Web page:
To Save Life, Jesus Gives Up His Own


In the narrative of John's gospel, John records the reactions of the people and religious leaders. It is almost expected that some will believe, some will doubt, and some will be ready to kill Jesus, and it's no different here. Here though, a powerful connection opens up that points us forward to Jesus. Dr. Tim Mackie first pointed me to this connection. To save the life of Lazarus, Jesus gives up his own life.


Bethany is only a few miles outside of Jerusalem (ref. Jn. 11:18), and there were people ready to kill Jesus in Jerusalem.


JOHN 11:5-8

"Now Jesus loved Martha and her sister and Lazarus. So when he heard that Lazarus was sick, he stayed where he was two more days, and then he said to his disciples, "Let us go back to Judea." "But Rabbi," they said, "a short while ago the Jews there tried to stone you, and yet you are going back?"


There is a real sense of opposition to Jesus at this time. The political powers are trying to kill Jesus. There is a genuine concern. Strong forces, influential people, and political powers are all seeking the life of Jesus. Going back to Judea could mean death for Jesus and possibly the disciples. Jesus fully understands this. Going back means Jesus may have to give up His life.

Knowing what is ahead, Jesus goes to Judea, and He raises His friend Lazarus from the dead. How do some react?


JOHN 11:45-48

"Therefore many of the Jews who had come to visit Mary, and had seen what Jesus did, believed in him. But some of them went to the Pharisees and told them what Jesus had done. Then the chief priests and the Pharisees called a meeting of the Sanhedrin. "What are we accomplishing?" they asked. "Here is this man performing many signs. If we let him go on like this, everyone will believe in him, and then the Romans will come and take away both our temple and our nation."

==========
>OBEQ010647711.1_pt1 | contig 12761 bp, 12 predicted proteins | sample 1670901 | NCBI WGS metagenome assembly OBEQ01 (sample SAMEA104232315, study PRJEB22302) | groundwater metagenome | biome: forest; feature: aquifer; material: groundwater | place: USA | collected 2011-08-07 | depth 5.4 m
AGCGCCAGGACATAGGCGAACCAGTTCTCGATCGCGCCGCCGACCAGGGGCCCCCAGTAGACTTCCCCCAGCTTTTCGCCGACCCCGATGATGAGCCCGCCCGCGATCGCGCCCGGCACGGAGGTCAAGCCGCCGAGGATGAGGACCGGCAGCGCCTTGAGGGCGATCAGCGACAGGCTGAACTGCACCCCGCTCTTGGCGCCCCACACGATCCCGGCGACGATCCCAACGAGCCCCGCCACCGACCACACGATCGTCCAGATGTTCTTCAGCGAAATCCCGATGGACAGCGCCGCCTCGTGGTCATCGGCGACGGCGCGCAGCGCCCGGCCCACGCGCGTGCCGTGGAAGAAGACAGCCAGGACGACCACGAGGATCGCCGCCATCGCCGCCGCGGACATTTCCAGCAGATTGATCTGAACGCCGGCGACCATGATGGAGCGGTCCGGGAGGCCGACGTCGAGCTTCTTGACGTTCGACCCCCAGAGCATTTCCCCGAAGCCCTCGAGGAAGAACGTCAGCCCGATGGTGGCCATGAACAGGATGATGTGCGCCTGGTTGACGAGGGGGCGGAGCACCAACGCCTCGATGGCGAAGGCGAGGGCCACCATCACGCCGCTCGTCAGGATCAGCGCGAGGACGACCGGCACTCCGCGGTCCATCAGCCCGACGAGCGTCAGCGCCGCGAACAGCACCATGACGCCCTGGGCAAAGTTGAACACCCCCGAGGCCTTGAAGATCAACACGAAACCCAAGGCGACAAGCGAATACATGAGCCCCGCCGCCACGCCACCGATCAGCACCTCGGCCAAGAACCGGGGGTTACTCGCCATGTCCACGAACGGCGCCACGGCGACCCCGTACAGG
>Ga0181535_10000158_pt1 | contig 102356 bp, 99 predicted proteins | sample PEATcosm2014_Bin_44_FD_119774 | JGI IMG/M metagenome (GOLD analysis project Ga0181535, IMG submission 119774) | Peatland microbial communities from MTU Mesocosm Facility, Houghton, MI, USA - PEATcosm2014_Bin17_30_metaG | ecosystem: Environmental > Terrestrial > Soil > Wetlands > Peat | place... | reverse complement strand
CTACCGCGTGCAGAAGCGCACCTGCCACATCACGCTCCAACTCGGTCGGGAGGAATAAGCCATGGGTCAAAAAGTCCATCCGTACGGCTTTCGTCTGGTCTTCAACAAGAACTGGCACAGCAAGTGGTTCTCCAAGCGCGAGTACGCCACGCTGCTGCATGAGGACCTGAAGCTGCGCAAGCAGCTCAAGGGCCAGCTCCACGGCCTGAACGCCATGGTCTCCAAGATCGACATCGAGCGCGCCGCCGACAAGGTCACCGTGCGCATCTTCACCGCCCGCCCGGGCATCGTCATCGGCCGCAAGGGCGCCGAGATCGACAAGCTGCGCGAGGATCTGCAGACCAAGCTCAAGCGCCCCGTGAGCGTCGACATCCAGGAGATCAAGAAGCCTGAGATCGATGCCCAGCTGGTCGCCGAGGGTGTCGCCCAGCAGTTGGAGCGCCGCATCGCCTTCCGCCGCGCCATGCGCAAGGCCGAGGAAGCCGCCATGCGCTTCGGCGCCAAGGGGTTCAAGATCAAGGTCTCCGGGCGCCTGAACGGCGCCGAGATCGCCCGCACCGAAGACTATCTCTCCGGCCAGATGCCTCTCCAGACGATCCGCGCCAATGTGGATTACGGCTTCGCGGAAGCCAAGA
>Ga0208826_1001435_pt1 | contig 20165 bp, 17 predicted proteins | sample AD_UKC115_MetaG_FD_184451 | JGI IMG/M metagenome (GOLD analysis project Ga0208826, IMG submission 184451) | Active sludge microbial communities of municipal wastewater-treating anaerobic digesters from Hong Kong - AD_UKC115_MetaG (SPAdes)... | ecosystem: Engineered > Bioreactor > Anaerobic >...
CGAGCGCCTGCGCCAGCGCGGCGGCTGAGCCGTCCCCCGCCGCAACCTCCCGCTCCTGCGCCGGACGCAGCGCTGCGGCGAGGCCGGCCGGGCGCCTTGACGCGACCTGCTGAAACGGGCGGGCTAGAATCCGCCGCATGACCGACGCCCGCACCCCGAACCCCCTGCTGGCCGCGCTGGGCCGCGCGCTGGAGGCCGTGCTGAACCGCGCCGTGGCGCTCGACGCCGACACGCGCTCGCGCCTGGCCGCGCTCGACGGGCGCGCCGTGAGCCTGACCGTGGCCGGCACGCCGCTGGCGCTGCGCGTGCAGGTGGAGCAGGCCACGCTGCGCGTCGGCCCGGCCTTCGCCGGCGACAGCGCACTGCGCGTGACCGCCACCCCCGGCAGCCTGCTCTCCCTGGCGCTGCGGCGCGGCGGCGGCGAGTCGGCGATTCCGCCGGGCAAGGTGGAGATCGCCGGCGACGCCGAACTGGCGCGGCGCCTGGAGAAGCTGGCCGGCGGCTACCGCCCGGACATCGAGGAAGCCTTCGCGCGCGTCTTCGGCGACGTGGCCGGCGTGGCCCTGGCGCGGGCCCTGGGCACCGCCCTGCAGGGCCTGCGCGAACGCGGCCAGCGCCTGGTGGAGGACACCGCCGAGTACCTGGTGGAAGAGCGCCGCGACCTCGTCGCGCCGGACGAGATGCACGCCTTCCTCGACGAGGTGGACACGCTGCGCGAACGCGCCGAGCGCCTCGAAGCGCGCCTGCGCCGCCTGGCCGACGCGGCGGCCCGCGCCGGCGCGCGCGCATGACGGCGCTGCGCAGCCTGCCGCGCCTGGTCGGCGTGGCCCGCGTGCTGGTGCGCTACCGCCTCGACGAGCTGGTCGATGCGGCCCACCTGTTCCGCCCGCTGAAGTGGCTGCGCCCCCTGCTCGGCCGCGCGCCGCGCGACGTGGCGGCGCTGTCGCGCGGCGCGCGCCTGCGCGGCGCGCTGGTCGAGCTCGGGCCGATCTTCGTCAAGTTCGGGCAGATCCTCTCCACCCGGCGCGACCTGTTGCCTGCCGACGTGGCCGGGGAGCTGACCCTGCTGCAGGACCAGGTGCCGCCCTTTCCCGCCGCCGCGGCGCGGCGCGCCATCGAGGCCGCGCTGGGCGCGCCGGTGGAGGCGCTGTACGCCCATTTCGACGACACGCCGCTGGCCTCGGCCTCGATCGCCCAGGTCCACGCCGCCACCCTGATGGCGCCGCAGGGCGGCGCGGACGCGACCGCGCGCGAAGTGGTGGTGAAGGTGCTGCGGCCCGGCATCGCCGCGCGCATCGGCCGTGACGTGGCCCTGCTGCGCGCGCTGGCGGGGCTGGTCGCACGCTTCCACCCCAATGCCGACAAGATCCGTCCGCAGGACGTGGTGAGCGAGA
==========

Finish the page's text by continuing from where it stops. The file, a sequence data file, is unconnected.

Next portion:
What are the Pharisees doing? They are not just going to sit by and risk losing their power and privilege.


JOHN 11:49-53

"Then one of them, named Caiaphas, who was high priest that year, spoke up, "You know nothing at all! You do not realize that it is better for you that one man die for the people than that the whole nation perish." He did not say this on his own, but as high priest that year he prophesied that Jesus would die for the Jewish nation, and not only for that nation but also for the scattered children of God, to bring them together and make them one. So from that day on they plotted to take his life."


Without knowing what he is saying, Caiaphas reveals the glory of God to be fulfilled in Jesus. Jesus would give his life, not only for the nation of Israel but for all people.


Going to save the life of Lazarus will cost Jesus his life. As John transitions to the next significant movement, the final scene is in place as the plot to take Jesus' life is set in motion.


Loss, pain, and suffering are never easy. There are no easy words for someone struggling with loss. Jesus is with us. He has experienced the pain we struggle with. As Christians, we have great hope. Jesus has overcome the enemy.

 

Scripture quotations taken from The Holy Bible, New International Version® NIV® Copyright © 1973, 1978, 1984, 2011 by Biblica, Inc.™ Used by permission. All rights reserved worldwide. The New International Version (Grand Rapids, MI: Zondervan, 2011).